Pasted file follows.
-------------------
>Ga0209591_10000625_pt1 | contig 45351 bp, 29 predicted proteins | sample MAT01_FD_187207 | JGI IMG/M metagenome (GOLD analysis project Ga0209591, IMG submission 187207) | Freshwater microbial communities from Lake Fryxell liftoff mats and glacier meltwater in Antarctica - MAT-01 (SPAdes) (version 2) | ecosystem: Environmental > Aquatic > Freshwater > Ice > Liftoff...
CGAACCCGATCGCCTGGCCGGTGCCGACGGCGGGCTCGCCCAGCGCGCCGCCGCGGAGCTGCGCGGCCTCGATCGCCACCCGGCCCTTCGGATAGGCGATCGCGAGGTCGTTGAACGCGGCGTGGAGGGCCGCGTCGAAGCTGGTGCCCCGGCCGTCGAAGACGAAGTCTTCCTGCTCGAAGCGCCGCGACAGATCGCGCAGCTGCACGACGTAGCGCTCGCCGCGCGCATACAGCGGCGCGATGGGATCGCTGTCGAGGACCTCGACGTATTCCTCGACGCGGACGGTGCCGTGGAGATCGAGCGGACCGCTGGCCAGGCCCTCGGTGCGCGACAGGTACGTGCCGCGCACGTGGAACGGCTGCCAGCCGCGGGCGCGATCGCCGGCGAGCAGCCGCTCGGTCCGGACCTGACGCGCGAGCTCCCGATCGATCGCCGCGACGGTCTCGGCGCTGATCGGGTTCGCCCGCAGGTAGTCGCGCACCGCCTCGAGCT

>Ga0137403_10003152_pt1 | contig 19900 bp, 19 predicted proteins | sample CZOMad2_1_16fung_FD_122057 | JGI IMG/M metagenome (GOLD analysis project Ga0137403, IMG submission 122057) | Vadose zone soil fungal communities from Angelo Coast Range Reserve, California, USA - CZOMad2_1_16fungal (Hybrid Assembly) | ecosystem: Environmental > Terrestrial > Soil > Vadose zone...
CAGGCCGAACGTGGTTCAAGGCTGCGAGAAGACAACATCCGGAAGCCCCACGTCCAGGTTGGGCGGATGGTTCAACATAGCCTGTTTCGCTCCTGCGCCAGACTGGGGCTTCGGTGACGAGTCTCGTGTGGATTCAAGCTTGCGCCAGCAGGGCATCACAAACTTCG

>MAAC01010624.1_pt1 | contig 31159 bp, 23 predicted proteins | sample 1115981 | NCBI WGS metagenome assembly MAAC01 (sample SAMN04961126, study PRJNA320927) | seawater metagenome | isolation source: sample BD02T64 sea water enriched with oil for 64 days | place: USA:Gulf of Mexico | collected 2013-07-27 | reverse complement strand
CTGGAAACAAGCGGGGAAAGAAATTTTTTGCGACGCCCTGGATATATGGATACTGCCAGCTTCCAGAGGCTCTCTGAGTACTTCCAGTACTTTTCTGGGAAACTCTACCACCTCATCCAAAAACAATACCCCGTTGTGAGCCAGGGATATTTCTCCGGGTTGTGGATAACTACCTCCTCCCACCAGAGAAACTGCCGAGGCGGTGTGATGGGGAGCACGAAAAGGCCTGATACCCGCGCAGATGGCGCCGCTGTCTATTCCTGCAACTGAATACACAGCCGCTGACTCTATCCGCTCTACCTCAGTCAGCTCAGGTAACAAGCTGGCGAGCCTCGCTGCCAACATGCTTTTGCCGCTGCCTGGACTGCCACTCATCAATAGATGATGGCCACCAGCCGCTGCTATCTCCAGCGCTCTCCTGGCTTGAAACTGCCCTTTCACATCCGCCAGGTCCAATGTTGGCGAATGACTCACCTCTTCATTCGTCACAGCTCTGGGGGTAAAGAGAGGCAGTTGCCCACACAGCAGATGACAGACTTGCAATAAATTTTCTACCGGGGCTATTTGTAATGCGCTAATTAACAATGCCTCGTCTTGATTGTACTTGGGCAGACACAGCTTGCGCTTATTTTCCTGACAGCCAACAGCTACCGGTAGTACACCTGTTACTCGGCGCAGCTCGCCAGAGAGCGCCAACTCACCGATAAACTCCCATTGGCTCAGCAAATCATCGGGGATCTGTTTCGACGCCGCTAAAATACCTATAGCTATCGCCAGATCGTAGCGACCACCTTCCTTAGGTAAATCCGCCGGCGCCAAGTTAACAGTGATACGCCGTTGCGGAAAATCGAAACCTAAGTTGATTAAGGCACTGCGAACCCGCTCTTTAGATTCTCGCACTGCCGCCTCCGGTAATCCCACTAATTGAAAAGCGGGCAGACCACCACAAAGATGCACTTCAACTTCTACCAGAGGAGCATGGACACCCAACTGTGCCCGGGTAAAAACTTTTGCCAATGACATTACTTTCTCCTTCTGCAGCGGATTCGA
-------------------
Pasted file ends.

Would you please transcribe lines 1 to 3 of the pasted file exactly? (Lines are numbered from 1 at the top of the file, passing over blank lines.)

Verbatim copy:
>Ga0209591_10000625_pt1 | contig 45351 bp, 29 predicted proteins | sample MAT01_FD_187207 | JGI IMG/M metagenome (GOLD analysis project Ga0209591, IMG submission 187207) | Freshwater microbial communities from Lake Fryxell liftoff mats and glacier meltwater in Antarctica - MAT-01 (SPAdes) (version 2) | ecosystem: Environmental > Aquatic > Freshwater > Ice > Liftoff...
CGAACCCGATCGCCTGGCCGGTGCCGACGGCGGGCTCGCCCAGCGCGCCGCCGCGGAGCTGCGCGGCCTCGATCGCCACCCGGCCCTTCGGATAGGCGATCGCGAGGTCGTTGAACGCGGCGTGGAGGGCCGCGTCGAAGCTGGTGCCCCGGCCGTCGAAGACGAAGTCTTCCTGCTCGAAGCGCCGCGACAGATCGCGCAGCTGCACGACGTAGCGCTCGCCGCGCGCATACAGCGGCGCGATGGGATCGCTGTCGAGGACCTCGACGTATTCCTCGACGCGGACGGTGCCGTGGAGATCGAGCGGACCGCTGGCCAGGCCCTCGGTGCGCGACAGGTACGTGCCGCGCACGTGGAACGGCTGCCAGCCGCGGGCGCGATCGCCGGCGAGCAGCCGCTCGGTCCGGACCTGACGCGCGAGCTCCCGATCGATCGCCGCGACGGTCTCGGCGCTGATCGGGTTCGCCCGCAGGTAGTCGCGCACCGCCTCGAGCT

>Ga0137403_10003152_pt1 | contig 19900 bp, 19 predicted proteins | sample CZOMad2_1_16fung_FD_122057 | JGI IMG/M metagenome (GOLD analysis project Ga0137403, IMG submission 122057) | Vadose zone soil fungal communities from Angelo Coast Range Reserve, California, USA - CZOMad2_1_16fungal (Hybrid Assembly) | ecosystem: Environmental > Terrestrial > Soil > Vadose zone...